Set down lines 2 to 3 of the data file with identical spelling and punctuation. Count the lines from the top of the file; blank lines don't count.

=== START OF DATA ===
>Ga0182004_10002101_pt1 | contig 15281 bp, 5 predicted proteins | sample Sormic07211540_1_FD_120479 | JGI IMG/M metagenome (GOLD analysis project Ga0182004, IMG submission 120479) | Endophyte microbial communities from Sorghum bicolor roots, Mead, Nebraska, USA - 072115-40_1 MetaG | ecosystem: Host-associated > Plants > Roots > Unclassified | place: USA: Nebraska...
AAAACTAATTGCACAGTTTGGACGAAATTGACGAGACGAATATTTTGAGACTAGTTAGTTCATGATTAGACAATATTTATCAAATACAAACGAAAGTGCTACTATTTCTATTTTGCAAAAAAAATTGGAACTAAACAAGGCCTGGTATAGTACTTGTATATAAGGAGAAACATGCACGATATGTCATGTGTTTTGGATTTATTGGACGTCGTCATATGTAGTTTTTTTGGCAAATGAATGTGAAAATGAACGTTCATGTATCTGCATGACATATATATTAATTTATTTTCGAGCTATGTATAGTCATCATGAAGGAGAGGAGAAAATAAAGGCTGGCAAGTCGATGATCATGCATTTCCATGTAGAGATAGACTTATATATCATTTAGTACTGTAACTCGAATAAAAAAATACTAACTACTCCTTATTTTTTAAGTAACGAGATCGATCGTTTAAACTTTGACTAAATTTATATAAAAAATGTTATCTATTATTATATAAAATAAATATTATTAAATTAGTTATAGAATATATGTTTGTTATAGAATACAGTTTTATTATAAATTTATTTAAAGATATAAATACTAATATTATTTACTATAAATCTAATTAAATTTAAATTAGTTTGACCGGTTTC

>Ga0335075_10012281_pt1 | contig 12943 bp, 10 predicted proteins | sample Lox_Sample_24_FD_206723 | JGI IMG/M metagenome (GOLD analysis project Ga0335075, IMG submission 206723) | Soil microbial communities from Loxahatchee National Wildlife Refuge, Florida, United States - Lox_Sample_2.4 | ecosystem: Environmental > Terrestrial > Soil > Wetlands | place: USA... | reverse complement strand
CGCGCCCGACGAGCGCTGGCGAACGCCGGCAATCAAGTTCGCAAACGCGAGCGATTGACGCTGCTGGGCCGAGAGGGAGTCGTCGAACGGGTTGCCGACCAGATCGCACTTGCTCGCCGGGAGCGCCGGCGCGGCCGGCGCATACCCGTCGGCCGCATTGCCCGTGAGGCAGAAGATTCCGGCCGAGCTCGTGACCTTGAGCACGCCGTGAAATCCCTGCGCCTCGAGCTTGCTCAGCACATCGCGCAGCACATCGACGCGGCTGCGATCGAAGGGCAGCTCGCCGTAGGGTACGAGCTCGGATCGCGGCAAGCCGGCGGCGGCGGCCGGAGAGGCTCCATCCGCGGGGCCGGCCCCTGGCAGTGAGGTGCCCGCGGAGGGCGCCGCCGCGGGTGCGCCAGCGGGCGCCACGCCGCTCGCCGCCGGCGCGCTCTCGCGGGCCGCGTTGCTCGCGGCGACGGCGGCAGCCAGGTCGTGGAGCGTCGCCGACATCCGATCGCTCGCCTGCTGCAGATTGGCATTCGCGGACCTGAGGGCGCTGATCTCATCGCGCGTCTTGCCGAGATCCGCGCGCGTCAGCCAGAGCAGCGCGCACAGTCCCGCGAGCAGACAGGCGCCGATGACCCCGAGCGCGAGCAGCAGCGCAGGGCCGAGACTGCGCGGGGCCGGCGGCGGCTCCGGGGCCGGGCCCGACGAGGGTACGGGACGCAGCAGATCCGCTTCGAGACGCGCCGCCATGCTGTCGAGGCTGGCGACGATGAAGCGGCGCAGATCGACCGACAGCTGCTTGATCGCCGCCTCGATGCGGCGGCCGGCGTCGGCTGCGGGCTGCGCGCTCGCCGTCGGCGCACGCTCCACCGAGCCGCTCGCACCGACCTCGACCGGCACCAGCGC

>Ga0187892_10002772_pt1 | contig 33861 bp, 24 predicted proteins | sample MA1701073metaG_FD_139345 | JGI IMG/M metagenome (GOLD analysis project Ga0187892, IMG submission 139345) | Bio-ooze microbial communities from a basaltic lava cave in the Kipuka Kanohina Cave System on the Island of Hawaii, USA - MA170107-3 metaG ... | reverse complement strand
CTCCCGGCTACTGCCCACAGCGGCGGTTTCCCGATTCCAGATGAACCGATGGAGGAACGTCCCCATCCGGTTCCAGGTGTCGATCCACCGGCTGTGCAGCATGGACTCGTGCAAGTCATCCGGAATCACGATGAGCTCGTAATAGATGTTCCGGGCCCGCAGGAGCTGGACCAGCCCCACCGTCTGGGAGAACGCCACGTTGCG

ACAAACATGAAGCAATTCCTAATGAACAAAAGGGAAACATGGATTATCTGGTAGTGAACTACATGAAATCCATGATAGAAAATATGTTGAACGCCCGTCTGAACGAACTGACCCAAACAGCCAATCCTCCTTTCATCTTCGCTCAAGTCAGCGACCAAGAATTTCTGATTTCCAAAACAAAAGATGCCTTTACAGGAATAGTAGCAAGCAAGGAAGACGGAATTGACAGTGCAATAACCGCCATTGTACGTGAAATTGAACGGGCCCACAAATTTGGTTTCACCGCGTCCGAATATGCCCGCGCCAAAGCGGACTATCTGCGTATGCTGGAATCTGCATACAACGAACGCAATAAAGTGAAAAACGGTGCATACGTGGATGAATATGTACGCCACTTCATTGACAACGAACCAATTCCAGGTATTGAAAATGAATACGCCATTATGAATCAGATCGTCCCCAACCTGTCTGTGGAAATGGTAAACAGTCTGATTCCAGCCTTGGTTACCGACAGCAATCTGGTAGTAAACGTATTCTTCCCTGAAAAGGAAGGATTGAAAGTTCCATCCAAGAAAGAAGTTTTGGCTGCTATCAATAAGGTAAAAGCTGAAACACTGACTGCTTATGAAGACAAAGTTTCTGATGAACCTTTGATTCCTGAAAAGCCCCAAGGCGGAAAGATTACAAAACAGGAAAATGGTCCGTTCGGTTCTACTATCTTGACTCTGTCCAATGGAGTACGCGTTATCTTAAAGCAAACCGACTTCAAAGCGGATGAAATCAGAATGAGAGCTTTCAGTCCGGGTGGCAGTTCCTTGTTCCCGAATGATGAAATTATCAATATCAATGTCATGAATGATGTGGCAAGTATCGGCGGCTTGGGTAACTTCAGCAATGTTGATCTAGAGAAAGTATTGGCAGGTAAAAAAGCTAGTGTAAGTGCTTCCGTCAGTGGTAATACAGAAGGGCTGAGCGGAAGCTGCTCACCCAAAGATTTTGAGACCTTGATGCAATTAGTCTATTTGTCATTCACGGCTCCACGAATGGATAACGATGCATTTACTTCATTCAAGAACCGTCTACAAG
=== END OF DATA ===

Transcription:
AAAACTAATTGCACAGTTTGGACGAAATTGACGAGACGAATATTTTGAGACTAGTTAGTTCATGATTAGACAATATTTATCAAATACAAACGAAAGTGCTACTATTTCTATTTTGCAAAAAAAATTGGAACTAAACAAGGCCTGGTATAGTACTTGTATATAAGGAGAAACATGCACGATATGTCATGTGTTTTGGATTTATTGGACGTCGTCATATGTAGTTTTTTTGGCAAATGAATGTGAAAATGAACGTTCATGTATCTGCATGACATATATATTAATTTATTTTCGAGCTATGTATAGTCATCATGAAGGAGAGGAGAAAATAAAGGCTGGCAAGTCGATGATCATGCATTTCCATGTAGAGATAGACTTATATATCATTTAGTACTGTAACTCGAATAAAAAAATACTAACTACTCCTTATTTTTTAAGTAACGAGATCGATCGTTTAAACTTTGACTAAATTTATATAAAAAATGTTATCTATTATTATATAAAATAAATATTATTAAATTAGTTATAGAATATATGTTTGTTATAGAATACAGTTTTATTATAAATTTATTTAAAGATATAAATACTAATATTATTTACTATAAATCTAATTAAATTTAAATTAGTTTGACCGGTTTC

>Ga0335075_10012281_pt1 | contig 12943 bp, 10 predicted proteins | sample Lox_Sample_24_FD_206723 | JGI IMG/M metagenome (GOLD analysis project Ga0335075, IMG submission 206723) | Soil microbial communities from Loxahatchee National Wildlife Refuge, Florida, United States - Lox_Sample_2.4 | ecosystem: Environmental > Terrestrial > Soil > Wetlands | place: USA... | reverse complement strand